by Tom Snyder on Aug 09, 2010


When I started my digital agency back in 1996, I constantly ran into critics who called the Web "The CB radio of the 90?s." Eventually, as the web demonstrated it was more than just a flash in the pan, time has proven those critics wrong. But, I'm wondering where those same critics are today who would claim Social Media is the "CB radio of this decade?"

I ask because, unlike the criticism of the web, this time they could be right!

Friends in the Social Media universe know me as Triveraguy (my profile name on Twitter). But, back in the 70?s, another Social Media "community" knew me as Grouchy Bear.

The medium was CB, or "citizen's band" radio. The radios themselves had both a receive and transmit function, allowing anyone to engage in short blast broadcast conversations with other people who also had one. Originally used almost exclusively by the over-the-road truck driving community, it spread to include just regular folks, some using mobile devices, others using desktop units. The general communication happened on channel 19, where a constant cacophony of messages filled the airwaves… everything from truck drivers warning of speed traps or drunk drivers, stalled motorists asking for assistance, truck stops inviting drivers to their business or regular people just talking about such inane topics as where they were (your "10-20?) and what they were doing. As groups of friends and followers formed, other sideband channels became the gathering places for those communities. "Lower Channel 15? was the hangout for me, Bird Lady, Lannon Rich and at least a dozen others whose handles I've long forgotten.

The CB community used its own nomenclature…an almost secret code language…that longtimers helped create, and caused newbies to have to monitor for awhile before they dared to jump in and actively participate.

Community "leaders" emerged who organized meetups to allow all these people who had never met each other face to face to see the other folks behind the handles. Connections were made, and relationships were built. I even met a great guy I ended up hiring and we are friends to this day.

Non CBers just thought we were all nuts, but we were convinced everyone needed to be using CB radio. And our nearly evangelistic fervor drove our "non-enlightened" friends, neighbors and relatives crazy. But then CB radio started to show up in the consciousness of mainstream America. The movie "Smokey and The Bandit" hit the theaters and was a huge hit. C.W. McCall's song "Convoy" made the top of the charts and produced a movie of the same name. And there were the popular TV shows like "Movin' On" and "The Dukes of Hazzard" that glorified the whole CB lifestyle. We had arrived, and we knew it would only be a matter of time before we took over the world.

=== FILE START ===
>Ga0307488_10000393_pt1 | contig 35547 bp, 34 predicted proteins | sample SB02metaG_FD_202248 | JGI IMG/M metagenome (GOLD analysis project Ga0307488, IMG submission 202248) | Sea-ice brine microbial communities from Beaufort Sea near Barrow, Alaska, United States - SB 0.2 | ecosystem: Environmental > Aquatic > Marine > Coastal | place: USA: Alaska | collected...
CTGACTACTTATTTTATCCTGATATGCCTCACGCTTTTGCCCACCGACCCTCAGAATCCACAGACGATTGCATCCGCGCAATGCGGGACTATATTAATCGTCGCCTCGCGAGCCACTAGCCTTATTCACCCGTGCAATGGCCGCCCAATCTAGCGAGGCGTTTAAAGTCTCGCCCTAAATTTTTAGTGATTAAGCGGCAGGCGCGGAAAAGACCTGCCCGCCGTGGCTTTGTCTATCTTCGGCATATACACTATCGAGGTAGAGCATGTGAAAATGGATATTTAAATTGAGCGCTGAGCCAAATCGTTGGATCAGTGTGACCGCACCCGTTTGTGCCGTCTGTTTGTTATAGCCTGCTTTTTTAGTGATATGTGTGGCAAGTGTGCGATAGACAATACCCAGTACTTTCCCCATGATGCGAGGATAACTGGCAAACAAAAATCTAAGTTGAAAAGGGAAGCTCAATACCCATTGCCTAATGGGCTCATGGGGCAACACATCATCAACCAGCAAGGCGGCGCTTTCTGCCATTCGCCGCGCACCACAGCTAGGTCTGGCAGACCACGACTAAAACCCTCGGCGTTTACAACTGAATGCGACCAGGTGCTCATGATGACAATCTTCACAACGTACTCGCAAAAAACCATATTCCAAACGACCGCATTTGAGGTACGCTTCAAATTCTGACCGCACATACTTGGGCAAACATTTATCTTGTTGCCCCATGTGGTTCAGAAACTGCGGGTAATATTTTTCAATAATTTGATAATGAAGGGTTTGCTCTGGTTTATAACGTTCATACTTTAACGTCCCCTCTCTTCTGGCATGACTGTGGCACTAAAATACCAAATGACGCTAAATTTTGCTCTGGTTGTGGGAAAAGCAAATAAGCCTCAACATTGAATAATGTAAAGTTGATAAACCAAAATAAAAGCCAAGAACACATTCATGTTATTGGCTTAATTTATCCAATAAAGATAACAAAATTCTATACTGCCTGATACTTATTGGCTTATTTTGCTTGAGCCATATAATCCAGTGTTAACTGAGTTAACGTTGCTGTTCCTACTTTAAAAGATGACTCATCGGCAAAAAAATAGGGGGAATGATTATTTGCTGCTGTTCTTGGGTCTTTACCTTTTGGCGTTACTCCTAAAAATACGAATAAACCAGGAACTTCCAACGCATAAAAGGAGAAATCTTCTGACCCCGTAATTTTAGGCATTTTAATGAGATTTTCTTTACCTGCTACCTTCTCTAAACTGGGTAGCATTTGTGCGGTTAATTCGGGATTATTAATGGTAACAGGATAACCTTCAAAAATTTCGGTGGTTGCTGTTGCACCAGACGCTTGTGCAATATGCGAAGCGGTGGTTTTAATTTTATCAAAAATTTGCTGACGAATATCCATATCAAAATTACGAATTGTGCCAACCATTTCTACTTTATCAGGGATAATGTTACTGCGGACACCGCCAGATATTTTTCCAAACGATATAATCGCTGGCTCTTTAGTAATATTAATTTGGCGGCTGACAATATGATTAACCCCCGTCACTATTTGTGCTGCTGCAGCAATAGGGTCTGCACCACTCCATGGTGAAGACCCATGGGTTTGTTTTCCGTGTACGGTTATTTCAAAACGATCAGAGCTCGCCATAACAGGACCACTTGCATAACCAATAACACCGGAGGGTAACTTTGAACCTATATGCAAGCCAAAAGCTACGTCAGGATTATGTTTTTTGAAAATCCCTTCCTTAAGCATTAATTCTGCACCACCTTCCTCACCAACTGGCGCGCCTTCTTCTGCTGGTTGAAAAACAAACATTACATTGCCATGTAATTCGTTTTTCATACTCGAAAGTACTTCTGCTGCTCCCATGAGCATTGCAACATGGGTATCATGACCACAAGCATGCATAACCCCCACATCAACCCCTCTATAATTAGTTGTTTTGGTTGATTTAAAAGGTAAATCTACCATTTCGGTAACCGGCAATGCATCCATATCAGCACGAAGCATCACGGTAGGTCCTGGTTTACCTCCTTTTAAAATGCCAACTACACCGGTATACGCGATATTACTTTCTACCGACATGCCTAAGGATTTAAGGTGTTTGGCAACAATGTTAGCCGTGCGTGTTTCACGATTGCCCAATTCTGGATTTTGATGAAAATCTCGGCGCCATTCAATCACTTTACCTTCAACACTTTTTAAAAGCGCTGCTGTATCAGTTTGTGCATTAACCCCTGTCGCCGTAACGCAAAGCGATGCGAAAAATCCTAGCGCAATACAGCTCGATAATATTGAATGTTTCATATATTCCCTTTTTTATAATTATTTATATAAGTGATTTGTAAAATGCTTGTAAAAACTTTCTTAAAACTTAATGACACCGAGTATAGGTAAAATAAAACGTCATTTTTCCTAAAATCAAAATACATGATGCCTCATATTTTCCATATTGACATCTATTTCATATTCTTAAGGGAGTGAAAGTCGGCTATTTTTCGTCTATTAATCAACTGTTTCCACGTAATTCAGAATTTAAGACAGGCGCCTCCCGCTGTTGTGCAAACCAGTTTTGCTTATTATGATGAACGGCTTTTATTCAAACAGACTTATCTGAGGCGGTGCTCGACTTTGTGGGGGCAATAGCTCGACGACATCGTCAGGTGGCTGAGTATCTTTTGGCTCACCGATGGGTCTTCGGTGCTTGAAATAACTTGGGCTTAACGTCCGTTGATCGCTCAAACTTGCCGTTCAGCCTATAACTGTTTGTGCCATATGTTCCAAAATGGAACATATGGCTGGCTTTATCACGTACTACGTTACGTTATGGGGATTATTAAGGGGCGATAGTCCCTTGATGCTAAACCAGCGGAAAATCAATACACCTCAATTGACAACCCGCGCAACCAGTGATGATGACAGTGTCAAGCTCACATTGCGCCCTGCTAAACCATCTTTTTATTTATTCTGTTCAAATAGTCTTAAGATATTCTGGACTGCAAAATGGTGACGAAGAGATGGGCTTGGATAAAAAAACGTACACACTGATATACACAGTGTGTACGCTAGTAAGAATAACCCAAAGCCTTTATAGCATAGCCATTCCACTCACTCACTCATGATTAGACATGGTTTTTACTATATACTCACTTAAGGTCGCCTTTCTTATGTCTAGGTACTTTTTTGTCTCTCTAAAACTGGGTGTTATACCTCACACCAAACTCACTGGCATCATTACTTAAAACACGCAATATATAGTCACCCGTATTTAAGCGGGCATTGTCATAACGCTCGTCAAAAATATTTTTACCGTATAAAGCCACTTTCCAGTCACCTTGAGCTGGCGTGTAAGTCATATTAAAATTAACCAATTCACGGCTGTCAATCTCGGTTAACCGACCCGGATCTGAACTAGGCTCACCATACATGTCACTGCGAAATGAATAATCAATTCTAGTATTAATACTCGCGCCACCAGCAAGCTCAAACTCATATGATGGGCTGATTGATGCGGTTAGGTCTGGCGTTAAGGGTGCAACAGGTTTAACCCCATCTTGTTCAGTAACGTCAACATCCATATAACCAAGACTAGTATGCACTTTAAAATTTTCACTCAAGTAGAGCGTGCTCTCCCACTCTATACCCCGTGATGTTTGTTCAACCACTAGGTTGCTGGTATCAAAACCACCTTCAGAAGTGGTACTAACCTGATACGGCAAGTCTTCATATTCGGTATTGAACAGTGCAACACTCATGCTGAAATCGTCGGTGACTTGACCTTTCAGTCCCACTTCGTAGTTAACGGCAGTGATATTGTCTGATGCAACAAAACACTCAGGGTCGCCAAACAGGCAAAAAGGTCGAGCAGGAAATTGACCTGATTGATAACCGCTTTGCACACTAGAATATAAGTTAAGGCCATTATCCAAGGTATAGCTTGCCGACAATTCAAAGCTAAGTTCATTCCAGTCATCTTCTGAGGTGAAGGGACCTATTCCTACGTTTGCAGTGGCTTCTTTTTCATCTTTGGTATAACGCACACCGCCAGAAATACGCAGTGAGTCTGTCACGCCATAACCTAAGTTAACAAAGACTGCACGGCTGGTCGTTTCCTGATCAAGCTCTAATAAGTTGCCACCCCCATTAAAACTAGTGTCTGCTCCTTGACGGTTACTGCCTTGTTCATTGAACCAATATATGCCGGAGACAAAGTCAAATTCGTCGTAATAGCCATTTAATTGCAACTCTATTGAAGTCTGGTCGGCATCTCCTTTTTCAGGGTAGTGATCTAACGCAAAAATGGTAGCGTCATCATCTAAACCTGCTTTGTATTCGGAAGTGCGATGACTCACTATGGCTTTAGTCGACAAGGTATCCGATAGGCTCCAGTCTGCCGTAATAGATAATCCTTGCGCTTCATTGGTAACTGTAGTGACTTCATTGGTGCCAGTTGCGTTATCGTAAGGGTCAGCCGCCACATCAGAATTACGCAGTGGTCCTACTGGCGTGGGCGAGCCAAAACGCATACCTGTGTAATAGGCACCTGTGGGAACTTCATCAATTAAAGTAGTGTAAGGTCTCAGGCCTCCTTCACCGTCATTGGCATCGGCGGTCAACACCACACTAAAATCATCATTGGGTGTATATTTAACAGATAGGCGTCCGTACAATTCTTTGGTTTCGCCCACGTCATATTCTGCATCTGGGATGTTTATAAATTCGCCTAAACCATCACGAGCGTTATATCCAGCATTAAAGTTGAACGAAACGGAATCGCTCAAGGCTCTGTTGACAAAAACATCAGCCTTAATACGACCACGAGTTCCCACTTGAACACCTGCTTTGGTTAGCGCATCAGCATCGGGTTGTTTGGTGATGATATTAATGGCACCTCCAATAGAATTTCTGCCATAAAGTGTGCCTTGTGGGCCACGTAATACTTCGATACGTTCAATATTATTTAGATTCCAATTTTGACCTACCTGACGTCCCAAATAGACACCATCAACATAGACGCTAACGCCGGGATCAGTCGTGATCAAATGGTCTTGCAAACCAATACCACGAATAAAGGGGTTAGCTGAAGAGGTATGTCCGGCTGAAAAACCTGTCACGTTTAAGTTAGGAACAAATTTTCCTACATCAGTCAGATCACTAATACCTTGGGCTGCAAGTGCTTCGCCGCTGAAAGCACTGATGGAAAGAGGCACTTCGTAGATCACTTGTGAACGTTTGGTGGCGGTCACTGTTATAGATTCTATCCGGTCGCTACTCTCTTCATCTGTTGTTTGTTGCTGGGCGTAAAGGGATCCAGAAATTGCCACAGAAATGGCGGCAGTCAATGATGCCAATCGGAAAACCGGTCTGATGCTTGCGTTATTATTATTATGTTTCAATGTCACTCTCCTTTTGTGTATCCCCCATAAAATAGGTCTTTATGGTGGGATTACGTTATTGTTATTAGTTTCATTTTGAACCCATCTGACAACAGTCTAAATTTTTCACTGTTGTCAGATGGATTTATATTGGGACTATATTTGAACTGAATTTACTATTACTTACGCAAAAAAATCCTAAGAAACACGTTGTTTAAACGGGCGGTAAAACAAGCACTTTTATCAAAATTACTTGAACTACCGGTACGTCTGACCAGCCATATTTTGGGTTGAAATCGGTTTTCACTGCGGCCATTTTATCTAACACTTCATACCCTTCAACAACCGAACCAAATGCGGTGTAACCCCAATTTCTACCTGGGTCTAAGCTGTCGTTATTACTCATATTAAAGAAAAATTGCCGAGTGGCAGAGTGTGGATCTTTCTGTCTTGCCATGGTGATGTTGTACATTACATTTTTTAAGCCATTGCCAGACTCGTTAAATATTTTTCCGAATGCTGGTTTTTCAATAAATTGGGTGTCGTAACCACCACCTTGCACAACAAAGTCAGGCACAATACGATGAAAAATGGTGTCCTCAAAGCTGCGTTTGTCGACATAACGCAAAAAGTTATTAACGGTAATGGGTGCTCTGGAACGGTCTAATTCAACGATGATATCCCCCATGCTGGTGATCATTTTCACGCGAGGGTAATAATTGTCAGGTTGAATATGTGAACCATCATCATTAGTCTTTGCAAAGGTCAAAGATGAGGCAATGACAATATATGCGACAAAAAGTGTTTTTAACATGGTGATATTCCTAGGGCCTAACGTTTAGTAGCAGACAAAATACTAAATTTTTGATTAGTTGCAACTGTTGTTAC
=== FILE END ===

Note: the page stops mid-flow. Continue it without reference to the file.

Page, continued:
If you're one of us who are active in Social Media, I'm sure you see the stunning parallels. The reason I "get" Social Media is because, for me it really is just another stop in a series of subcultures that began with the hippie subculture of the 60?s and early 70?s, and after the CB radio adventure, went on to other religious, business and technological subcultures and has now culminated in Social Media. If you've ever been a part of a large multi-level marketing, religious or hobby-based subculture, you know exactly what I'm talking about when I say every one of them has so many of the same characteristics as Social Media, it's scary.

But all good things come to an end. In rare cases, subcultures grow and become so mainstream that they stop being subcultures and become part of the fabric of the culture at large. Others sink into insignificance and obscurity. Often it's because people move on with their lives. Sometimes, the technology that makes it possible gets trumped by something new. Frequently the whole subculture simultaneously has a "what were we thinking?" epiphany and it dies from mass exodus.

Universal acceptance for the CB subculture never materialized. It ended up being just another fad that exploded for a time, but eventually returned to its roots, still being used to this day, but almost solely by truckers.

So what ultimately happens to the Social Media subculture? Its fans believe Facebook, Twitter, Foursquare and all the others will be like the Web and leapfrog into mass acceptance and live happily ever after. But, we've already seen MySpace begin to lose its luster. While nearly half of all Americans have a Facebook profile, Twitter's penetration is still significantly smaller, and according to Forrester Research, only 1% use check-in services regularly. With a business impact that's tinier than its zealots are willing to admit, its insider lingo, club-like characteristics, evangelistic fervor and the fact that in most markets, the Social Media community is only large enough to support the one or two businesses that are trotted out by the media as the "examples of success," the jury may still be out.

You could always tell a CBer by the long antenna on his car, truck or house. One of our clients told us the other day that she could tell us Twitter people because of the antennae that we have growing out of our own heads!

So all irrational exuberance aside, what do you think history predicts is next on the horizon for Social Media? Is Social Media headed for a "10-7" or will the future be "clean and green with the shiny side up and the greasy side down?"